In 1958, when he was forty and an established author, Heinrich Böll undertook to write what to this day remains the "official" autobiography of his life up to the time the Nazis came to power. The sketch of his early life is a full two pages in length; yet, despite the title "Über mich selbst" the first third has seemingly little to do with the author. It is an attempt to characterize his native city, Cologne on the Rhine. This characterization takes place before Böll even announces the specific day of his entry into the world on 21 December 1917, the darkest day of the coldest winter of the war. Only then does he commence his biography proper. Actually, this delay in the account of his early years serves to emphasize what he regarded as one of the quintessential factors of his biography, the spiritual, intellectual, and emotional ties than have bound him to a city and region of Germany, to a provincial tradition, if you will, hundreds of years old that has shaped his world-view; and imparted a remarkable sense of consistency to his ethos. This tradition is in large measure responsible for Böll's determination from the outset to devote his literary talent to the cause or causes of the underdogs of history, to become, as it were, a mouthpiece for those who have been kicked in the mouth, to become a voice for the perennially voiceless and inarticulate, to become, in short, what would later be fashionably labelled an engaged or committed writer.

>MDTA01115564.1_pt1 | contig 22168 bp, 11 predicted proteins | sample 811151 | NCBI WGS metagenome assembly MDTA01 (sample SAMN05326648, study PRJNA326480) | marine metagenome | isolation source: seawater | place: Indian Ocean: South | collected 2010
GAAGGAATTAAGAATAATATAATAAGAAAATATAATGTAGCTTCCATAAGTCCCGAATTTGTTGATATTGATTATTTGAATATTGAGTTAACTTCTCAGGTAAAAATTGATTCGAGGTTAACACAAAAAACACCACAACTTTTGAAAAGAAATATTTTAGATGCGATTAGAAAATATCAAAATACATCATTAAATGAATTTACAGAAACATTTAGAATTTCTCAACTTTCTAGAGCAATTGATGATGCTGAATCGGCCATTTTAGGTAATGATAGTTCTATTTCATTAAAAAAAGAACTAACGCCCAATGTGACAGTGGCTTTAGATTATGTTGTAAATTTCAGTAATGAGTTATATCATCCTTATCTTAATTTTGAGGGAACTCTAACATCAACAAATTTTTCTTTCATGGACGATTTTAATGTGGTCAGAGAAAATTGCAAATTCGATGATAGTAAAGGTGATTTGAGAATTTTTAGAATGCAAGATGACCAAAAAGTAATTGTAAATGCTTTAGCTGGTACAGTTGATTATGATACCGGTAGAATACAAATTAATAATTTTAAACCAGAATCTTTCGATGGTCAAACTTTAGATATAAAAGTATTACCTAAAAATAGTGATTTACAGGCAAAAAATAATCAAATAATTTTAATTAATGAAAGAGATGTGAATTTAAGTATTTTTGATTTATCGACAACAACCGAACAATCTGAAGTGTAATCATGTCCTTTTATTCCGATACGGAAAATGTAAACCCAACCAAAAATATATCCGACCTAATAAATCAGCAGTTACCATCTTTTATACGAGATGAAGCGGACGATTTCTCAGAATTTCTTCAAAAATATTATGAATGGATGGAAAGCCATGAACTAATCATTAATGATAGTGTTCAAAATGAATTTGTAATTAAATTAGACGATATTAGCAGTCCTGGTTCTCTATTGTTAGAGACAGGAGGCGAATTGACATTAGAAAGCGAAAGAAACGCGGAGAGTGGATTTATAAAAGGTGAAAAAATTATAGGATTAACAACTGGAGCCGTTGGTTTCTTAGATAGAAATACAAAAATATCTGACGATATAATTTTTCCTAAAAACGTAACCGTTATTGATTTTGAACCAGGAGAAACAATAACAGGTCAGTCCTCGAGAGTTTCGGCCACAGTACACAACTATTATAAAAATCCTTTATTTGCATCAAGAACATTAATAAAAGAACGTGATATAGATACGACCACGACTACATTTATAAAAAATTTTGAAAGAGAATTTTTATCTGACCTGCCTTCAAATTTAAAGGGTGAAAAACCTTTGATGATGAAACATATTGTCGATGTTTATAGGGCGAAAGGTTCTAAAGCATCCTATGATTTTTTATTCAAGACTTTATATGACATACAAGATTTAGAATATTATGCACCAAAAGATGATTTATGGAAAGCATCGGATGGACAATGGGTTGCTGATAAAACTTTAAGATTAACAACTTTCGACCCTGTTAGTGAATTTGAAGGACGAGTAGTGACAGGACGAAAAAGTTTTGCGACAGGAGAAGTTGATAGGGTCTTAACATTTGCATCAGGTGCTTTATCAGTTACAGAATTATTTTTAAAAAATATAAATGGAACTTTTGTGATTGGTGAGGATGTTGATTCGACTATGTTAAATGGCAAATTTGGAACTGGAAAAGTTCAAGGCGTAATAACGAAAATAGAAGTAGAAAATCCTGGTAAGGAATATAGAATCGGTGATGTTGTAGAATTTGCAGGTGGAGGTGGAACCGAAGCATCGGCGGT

Ley, Ralph J.
"Heinrich Böll's Other Rhineland,"
University of Dayton Review: Vol. 13:
1, Article 5.
Available at: https://ecommons.udayton.edu/udr/vol13/iss1/5